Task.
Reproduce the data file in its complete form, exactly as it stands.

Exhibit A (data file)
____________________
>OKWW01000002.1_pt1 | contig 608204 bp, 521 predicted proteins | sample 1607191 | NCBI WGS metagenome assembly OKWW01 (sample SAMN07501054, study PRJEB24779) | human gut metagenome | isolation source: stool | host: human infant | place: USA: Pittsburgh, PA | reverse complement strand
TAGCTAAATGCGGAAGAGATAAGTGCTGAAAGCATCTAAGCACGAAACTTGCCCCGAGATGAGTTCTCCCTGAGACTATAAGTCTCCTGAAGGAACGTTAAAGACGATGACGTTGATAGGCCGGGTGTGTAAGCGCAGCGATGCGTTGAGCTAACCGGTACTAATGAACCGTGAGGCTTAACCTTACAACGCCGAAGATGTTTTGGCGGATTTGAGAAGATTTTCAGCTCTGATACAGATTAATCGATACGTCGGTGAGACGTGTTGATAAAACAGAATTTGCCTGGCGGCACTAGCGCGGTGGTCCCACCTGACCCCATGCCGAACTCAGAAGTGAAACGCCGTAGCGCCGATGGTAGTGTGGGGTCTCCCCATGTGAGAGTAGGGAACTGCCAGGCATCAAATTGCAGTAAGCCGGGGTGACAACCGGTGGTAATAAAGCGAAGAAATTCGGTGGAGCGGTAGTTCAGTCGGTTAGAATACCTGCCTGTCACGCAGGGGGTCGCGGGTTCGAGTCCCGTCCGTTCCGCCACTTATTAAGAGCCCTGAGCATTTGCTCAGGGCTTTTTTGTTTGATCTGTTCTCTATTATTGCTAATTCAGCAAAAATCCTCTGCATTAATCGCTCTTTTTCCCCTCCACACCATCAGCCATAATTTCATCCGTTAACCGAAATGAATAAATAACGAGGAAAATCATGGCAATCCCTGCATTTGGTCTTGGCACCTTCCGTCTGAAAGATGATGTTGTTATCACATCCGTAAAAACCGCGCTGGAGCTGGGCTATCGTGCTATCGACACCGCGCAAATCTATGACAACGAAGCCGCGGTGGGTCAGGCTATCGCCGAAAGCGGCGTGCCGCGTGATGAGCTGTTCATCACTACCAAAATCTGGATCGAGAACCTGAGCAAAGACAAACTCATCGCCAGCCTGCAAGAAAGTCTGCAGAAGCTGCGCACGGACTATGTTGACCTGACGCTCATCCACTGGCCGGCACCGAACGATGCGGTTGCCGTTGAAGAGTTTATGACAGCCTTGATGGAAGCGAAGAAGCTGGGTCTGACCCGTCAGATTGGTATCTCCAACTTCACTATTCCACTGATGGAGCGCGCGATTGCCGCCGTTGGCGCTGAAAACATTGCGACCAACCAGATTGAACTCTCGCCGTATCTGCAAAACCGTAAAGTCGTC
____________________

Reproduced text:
>OKWW01000002.1_pt1 | contig 608204 bp, 521 predicted proteins | sample 1607191 | NCBI WGS metagenome assembly OKWW01 (sample SAMN07501054, study PRJEB24779) | human gut metagenome | isolation source: stool | host: human infant | place: USA: Pittsburgh, PA | reverse complement strand
TAGCTAAATGCGGAAGAGATAAGTGCTGAAAGCATCTAAGCACGAAACTTGCCCCGAGATGAGTTCTCCCTGAGACTATAAGTCTCCTGAAGGAACGTTAAAGACGATGACGTTGATAGGCCGGGTGTGTAAGCGCAGCGATGCGTTGAGCTAACCGGTACTAATGAACCGTGAGGCTTAACCTTACAACGCCGAAGATGTTTTGGCGGATTTGAGAAGATTTTCAGCTCTGATACAGATTAATCGATACGTCGGTGAGACGTGTTGATAAAACAGAATTTGCCTGGCGGCACTAGCGCGGTGGTCCCACCTGACCCCATGCCGAACTCAGAAGTGAAACGCCGTAGCGCCGATGGTAGTGTGGGGTCTCCCCATGTGAGAGTAGGGAACTGCCAGGCATCAAATTGCAGTAAGCCGGGGTGACAACCGGTGGTAATAAAGCGAAGAAATTCGGTGGAGCGGTAGTTCAGTCGGTTAGAATACCTGCCTGTCACGCAGGGGGTCGCGGGTTCGAGTCCCGTCCGTTCCGCCACTTATTAAGAGCCCTGAGCATTTGCTCAGGGCTTTTTTGTTTGATCTGTTCTCTATTATTGCTAATTCAGCAAAAATCCTCTGCATTAATCGCTCTTTTTCCCCTCCACACCATCAGCCATAATTTCATCCGTTAACCGAAATGAATAAATAACGAGGAAAATCATGGCAATCCCTGCATTTGGTCTTGGCACCTTCCGTCTGAAAGATGATGTTGTTATCACATCCGTAAAAACCGCGCTGGAGCTGGGCTATCGTGCTATCGACACCGCGCAAATCTATGACAACGAAGCCGCGGTGGGTCAGGCTATCGCCGAAAGCGGCGTGCCGCGTGATGAGCTGTTCATCACTACCAAAATCTGGATCGAGAACCTGAGCAAAGACAAACTCATCGCCAGCCTGCAAGAAAGTCTGCAGAAGCTGCGCACGGACTATGTTGACCTGACGCTCATCCACTGGCCGGCACCGAACGATGCGGTTGCCGTTGAAGAGTTTATGACAGCCTTGATGGAAGCGAAGAAGCTGGGTCTGACCCGTCAGATTGGTATCTCCAACTTCACTATTCCACTGATGGAGCGCGCGATTGCCGCCGTTGGCGCTGAAAACATTGCGACCAACCAGATTGAACTCTCGCCGTATCTGCAAAACCGTAAAGTCGTC